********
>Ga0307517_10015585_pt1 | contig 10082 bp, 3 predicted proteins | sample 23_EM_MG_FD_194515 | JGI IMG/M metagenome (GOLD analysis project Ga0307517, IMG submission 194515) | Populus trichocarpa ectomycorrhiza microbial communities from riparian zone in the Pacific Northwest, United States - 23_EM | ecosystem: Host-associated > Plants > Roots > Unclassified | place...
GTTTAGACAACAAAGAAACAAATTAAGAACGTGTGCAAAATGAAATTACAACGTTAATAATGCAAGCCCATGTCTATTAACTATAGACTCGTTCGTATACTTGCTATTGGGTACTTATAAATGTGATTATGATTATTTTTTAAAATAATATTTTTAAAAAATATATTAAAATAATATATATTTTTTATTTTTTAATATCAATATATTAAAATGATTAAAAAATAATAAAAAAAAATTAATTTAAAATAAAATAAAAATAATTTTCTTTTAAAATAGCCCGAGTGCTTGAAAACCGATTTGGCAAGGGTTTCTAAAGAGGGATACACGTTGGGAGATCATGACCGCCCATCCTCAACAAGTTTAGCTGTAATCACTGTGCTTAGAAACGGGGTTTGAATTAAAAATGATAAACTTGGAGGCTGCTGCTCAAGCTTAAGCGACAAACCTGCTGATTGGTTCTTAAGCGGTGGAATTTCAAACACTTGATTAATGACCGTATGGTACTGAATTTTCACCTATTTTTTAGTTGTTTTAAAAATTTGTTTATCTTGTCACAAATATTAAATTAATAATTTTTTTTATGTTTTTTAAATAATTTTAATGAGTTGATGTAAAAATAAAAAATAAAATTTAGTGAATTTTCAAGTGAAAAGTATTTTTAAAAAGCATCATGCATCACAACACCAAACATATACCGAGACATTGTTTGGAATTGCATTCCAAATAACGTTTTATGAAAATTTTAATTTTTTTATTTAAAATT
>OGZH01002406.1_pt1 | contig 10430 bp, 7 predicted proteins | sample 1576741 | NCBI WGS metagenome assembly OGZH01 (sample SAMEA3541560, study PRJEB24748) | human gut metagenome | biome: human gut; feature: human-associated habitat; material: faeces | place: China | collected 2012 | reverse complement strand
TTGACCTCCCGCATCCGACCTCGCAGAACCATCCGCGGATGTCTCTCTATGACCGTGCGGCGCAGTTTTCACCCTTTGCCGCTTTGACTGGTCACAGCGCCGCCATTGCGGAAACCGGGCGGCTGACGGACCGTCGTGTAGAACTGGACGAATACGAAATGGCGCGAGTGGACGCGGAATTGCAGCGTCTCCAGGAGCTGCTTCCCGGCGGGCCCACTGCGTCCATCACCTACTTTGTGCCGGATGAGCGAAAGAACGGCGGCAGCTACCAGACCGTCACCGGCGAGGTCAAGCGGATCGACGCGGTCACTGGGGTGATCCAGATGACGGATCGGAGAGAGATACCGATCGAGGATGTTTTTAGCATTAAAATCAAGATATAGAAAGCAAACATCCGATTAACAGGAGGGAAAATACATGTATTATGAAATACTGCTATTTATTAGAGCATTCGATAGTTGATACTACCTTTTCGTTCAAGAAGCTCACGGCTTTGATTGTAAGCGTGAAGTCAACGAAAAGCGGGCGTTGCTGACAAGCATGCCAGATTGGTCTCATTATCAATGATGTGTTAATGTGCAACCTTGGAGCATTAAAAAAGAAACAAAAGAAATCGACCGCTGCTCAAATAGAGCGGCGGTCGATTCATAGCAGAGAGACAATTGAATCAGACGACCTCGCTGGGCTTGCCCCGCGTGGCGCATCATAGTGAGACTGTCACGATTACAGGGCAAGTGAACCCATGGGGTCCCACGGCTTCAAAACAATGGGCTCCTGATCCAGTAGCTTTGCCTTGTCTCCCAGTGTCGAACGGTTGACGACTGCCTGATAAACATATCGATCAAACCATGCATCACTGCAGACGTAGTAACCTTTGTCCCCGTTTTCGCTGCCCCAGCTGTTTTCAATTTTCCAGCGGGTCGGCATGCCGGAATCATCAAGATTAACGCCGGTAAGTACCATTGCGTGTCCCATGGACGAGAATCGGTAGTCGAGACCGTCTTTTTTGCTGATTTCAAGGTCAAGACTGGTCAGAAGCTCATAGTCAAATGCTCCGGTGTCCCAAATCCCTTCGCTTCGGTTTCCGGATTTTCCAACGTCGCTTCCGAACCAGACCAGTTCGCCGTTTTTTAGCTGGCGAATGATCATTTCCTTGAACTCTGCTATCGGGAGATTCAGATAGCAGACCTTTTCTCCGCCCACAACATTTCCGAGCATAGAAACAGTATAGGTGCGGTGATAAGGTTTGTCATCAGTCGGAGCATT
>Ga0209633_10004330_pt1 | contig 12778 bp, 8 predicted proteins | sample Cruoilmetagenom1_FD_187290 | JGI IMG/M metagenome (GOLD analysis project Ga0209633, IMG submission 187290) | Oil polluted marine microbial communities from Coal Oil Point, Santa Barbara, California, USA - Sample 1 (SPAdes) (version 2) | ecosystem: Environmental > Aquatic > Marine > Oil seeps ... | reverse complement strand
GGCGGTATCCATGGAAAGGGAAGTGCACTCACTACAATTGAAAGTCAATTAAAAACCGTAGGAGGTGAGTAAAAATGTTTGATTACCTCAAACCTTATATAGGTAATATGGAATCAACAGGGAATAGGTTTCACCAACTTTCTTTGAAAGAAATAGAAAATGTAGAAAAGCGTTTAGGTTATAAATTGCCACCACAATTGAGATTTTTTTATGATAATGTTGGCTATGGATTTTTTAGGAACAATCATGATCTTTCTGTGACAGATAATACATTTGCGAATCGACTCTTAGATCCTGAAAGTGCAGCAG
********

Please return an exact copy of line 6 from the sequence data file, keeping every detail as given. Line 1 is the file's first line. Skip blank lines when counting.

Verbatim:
GGCGGTATCCATGGAAAGGGAAGTGCACTCACTACAATTGAAAGTCAATTAAAAACCGTAGGAGGTGAGTAAAAATGTTTGATTACCTCAAACCTTATATAGGTAATATGGAATCAACAGGGAATAGGTTTCACCAACTTTCTTTGAAAGAAATAGAAAATGTAGAAAAGCGTTTAGGTTATAAATTGCCACCACAATTGAGATTTTTTTATGATAATGTTGGCTATGGATTTTTTAGGAACAATCATGATCTTTCTGTGACAGATAATACATTTGCGAATCGACTCTTAGATCCTGAAAGTGCAGCAG